At 10:50 this morning I waited on the ‘problem with your bill’ line for 26mins and 25secs (I think everyone must have been busy looking at computers) before I was cut off. 

I then called again and this time requested a call back. The automated system informed me in a lovely sunny voice that I would be called back within 10 to 20 mins. 

At 13:06 the will to live was just slipping out of my grasp because I had still not been called back, so at 13:07 I called again and this time I negotiated my way through to the ‘if you’re thinking of leaving Vodafone’ line…

Lo and behold5 the phone rang for all of a nanosecond before a very enthusiastic individual picked up the receiver to help! Obviously, he couldn’t help so he transferred me to someone else. I reiterated the story again to a new robot who repeated what the first android said, promised me a human being would call me back and then transferred me to cancellations. 

I asked the cancellation mechanoid if I could just send this second faulty phone back and return to my old contract and he said no but kindly offered to cancel my contract totally for the small amount of £813. I politely declined as I was currently all out of small change and advised that I would look down the back of my sofa for this paltry amount when I got home.

The cancellation mechanoid then transferred me to the technical dept. The technical cyborg offered to send me a body bag for my 2nd faulty phone, but in the process of me reiterating my story (yet again) to find out what other options I had, I was cut off (yet again).

At this point I resigned myself to writing a letter.

However, a chink of light suddenly appeared! Through the quagmire of confusion and anger that was clouding my day, at 13:44 the following text message appeared on my phone like a hero from the tales of old, riding on it’s trusty steed to save a fair maiden (or in this case a middle aged bloke) – ‘Dear Customer, We’re sorry that the call has dropped, we’re trying to reach you‘.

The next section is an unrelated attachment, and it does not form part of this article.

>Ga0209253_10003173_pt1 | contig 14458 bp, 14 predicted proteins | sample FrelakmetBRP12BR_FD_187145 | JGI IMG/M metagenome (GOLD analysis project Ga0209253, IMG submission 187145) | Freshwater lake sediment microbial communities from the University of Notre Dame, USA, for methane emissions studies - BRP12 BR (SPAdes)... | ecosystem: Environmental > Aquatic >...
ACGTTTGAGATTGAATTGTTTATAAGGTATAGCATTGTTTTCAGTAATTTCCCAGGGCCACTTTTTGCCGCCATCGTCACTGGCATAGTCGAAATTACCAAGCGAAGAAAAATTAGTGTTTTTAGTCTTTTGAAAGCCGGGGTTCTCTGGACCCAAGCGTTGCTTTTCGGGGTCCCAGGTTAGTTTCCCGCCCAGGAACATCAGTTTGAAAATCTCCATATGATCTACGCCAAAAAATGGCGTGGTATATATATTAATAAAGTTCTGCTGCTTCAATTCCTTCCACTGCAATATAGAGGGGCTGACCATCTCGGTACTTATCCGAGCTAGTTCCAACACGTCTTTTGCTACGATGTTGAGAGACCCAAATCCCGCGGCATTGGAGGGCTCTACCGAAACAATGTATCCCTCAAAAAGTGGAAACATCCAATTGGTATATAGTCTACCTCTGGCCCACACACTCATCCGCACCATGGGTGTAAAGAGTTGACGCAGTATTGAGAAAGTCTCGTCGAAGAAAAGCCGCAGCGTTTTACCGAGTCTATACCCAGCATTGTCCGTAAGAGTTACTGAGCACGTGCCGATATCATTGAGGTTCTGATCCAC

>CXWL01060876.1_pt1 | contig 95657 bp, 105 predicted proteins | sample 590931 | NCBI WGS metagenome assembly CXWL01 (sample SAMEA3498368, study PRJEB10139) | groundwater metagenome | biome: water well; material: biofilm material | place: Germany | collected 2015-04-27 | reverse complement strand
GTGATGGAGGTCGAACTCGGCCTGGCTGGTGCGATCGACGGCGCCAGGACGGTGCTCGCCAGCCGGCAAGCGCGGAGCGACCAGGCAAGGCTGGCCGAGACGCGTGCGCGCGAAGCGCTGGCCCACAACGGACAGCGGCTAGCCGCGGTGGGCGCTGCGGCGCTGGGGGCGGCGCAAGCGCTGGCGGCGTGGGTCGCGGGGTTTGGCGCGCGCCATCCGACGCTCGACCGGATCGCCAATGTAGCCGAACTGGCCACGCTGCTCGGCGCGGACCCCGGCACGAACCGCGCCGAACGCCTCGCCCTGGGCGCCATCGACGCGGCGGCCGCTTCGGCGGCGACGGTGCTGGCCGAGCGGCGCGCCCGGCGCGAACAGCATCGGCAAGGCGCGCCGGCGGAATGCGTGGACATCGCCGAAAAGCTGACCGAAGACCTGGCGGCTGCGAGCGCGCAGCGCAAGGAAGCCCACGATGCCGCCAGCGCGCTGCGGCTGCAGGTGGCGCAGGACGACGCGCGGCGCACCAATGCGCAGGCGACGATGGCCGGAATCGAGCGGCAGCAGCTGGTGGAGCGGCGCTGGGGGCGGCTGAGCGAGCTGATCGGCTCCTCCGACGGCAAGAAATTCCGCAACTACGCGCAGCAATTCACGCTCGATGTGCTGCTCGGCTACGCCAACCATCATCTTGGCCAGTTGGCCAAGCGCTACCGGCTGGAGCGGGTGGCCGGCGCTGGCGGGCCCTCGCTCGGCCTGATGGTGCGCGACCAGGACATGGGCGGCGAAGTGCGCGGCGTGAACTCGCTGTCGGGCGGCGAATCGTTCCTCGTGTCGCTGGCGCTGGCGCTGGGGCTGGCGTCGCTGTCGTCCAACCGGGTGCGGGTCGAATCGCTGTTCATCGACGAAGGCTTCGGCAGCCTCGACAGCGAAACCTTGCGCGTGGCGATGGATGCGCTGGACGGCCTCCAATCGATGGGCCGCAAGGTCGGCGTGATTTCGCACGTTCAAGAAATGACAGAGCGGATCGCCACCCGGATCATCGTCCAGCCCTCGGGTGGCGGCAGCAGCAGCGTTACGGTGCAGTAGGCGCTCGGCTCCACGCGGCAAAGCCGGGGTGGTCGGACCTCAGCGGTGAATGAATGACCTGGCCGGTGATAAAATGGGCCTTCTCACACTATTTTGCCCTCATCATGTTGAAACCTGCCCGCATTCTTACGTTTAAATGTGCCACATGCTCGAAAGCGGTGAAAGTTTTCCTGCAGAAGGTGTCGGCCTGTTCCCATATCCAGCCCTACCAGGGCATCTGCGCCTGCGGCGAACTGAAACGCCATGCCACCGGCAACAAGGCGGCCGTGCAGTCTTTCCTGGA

Unfortunately, it is now 16:31 and I’ve had no contact.  So, although I live in hope that there is an actual hero on an actual steed riding to me from Banbury6 to solve my problems, I’m sure you’ll forgive me for not holding my breath.

On a serious note, my wife and I have been Vodafone customers for many years, and you have the opportunity to keep us for many more years. All I am asking is that someone looks at this pragmatically and deals with the many problems I have encountered in my dealings with Vodafone over the last few months.

I shall look forward to your response.

Ben

Ben is still looking forward to a response.  Come on Vodafone, pull your finger out!

This isn’t the first time that Vodafone has featured on Dear Customer Relations. To see the famous ‘Best Ever Complaint’ to Vodafone from 2008, click here

 

Please help spread the word about Dear Customer Relations – hit the Facebook ‘Like’ button below:

 

And please help to raise awareness by sharing this post on your social media pages using the buttons below. Thank you!


  1. For American readers: Burnley is a British town of 75,000 souls located roughly 21 miles North of Manchester and it is famous for absolutely nothing at all.  HM the Queen has been there twice, in 1955 and again in 1961 which is notable because very few people have been there on more than one occasion 
  2. For American readers: Oik is 20thC British slang of questionable etymology meaning an obnoxious or unpleasant person. A spotty oik therefore is a particularly obnoxious person with serious skin issues 
  3. There isn’t any other kind of Burnley accent 
  4. For American readers: $317 
  5. Lo is thought to be a shortened form of the old Middle English word loke, this being the old imperative form of look. So, lo and behold literally meant look and you will see but it is now used to draw attention to a surprising event – in this case the very surprising event that someone promptly answered the phone 
  6. For American readers: Probably a reference to the ‘Ride a Cock Horse from Banbury Cross’, a British nursery rhyme dating from the 18thC.  A Cock Horse, by the way, was an additional horse harnessed to help pull carts up steep hills and has nothing to do with the horse’s sexual equipment, impressive though it often is.  As it happens, Vodafone’s UK headquarters are at Newbury, not Banbury but there aren’t any nursery rhymes about Newbury 

Be first to comment

Let DCR know what you think about this post